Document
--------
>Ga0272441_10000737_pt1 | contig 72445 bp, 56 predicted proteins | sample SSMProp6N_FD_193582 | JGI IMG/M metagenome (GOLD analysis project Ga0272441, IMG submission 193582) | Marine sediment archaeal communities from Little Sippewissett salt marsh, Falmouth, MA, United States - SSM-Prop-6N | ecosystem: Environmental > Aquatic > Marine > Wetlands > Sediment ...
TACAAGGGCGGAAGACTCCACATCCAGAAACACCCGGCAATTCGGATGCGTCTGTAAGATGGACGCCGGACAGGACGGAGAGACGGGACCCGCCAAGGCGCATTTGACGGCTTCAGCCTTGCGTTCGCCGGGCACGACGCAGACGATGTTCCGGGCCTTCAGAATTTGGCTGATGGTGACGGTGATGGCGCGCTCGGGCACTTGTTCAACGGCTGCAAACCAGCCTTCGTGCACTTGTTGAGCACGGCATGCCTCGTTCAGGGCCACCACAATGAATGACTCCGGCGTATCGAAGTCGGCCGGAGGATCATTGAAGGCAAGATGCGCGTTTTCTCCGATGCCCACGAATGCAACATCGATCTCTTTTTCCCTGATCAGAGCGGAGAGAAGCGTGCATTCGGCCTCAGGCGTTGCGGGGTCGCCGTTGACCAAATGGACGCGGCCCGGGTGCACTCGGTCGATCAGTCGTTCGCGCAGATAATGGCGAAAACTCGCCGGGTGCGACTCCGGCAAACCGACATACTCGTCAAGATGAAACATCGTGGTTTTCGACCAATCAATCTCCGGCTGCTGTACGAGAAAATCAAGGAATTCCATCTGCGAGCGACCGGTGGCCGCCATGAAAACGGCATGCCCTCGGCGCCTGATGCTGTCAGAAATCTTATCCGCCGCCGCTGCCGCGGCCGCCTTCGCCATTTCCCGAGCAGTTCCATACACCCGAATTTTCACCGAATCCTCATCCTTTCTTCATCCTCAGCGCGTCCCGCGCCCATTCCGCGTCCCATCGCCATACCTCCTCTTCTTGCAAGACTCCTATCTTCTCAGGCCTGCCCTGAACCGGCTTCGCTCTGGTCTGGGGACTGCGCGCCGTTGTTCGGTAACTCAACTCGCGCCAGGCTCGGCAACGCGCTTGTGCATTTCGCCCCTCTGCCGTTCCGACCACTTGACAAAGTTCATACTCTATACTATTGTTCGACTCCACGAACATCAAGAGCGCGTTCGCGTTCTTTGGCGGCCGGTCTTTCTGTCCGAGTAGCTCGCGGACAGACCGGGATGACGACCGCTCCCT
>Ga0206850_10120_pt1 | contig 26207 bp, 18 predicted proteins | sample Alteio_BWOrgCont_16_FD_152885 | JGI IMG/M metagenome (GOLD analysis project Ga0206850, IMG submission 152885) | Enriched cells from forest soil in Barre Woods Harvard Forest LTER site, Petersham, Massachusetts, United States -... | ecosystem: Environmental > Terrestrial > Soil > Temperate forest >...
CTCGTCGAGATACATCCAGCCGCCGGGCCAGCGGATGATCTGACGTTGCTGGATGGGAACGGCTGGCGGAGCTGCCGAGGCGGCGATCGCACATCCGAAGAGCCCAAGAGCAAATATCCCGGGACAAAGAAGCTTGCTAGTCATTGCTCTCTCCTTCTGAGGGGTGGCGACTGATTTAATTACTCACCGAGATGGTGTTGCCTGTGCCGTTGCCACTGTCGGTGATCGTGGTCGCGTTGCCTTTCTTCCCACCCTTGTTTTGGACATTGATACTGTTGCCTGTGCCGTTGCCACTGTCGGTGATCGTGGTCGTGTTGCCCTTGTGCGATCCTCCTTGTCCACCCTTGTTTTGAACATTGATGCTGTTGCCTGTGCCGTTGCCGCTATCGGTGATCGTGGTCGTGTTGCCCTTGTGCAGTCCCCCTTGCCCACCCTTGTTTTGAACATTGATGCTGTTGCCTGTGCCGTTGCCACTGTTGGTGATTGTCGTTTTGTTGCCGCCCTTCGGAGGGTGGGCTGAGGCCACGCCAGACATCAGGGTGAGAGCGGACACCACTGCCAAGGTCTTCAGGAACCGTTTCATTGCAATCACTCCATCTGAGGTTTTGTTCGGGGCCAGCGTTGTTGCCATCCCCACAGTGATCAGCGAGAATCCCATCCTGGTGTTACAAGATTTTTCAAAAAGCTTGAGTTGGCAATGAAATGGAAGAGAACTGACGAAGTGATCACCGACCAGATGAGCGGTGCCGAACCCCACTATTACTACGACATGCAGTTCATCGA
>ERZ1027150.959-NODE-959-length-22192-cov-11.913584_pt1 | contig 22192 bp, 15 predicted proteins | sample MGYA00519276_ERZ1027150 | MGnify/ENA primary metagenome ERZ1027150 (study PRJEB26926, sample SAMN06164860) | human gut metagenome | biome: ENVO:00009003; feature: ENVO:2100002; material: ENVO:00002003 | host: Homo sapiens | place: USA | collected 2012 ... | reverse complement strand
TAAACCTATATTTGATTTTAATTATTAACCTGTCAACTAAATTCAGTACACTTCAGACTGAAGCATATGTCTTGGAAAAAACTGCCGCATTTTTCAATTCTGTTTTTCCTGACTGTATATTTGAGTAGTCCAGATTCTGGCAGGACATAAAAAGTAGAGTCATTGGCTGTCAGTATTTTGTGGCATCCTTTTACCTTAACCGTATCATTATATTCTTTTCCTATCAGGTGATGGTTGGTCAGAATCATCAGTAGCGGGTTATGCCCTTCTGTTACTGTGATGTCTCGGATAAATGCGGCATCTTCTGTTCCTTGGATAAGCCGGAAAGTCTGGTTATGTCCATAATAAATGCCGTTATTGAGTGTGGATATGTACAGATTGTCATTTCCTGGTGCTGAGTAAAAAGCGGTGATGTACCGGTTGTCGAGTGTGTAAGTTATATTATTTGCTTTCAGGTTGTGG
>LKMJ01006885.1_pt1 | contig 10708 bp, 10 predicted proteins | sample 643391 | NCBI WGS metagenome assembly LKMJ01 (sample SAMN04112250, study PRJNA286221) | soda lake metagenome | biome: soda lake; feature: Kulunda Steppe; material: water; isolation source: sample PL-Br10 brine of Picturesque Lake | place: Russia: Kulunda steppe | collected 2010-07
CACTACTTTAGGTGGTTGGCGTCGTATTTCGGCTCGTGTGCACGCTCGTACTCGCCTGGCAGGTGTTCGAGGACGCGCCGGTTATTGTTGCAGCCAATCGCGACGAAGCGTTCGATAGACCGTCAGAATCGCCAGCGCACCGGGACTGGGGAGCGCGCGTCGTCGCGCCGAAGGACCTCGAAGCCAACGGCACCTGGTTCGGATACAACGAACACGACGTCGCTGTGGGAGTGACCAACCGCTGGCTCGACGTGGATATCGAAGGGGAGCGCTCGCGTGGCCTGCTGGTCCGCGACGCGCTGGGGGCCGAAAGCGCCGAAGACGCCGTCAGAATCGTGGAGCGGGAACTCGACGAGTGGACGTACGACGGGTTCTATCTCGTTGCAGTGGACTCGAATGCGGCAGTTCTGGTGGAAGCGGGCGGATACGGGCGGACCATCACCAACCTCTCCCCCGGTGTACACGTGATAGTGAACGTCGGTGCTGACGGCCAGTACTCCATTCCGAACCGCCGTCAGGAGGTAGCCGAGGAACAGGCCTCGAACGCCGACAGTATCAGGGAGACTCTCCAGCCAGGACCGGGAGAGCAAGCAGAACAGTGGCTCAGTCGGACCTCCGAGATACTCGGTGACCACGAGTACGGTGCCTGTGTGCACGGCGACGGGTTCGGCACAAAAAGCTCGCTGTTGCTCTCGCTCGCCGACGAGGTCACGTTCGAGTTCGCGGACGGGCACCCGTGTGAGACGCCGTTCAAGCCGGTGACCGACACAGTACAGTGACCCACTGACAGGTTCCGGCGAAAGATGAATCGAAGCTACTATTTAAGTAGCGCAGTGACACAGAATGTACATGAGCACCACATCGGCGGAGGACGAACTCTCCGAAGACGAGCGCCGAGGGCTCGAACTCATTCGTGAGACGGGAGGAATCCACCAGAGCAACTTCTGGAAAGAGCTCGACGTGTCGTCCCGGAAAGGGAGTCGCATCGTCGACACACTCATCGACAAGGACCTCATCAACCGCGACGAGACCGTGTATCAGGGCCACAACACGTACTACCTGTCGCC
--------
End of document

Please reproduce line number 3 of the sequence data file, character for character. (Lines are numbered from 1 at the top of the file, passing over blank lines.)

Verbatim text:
>Ga0206850_10120_pt1 | contig 26207 bp, 18 predicted proteins | sample Alteio_BWOrgCont_16_FD_152885 | JGI IMG/M metagenome (GOLD analysis project Ga0206850, IMG submission 152885) | Enriched cells from forest soil in Barre Woods Harvard Forest LTER site, Petersham, Massachusetts, United States -... | ecosystem: Environmental > Terrestrial > Soil > Temperate forest >...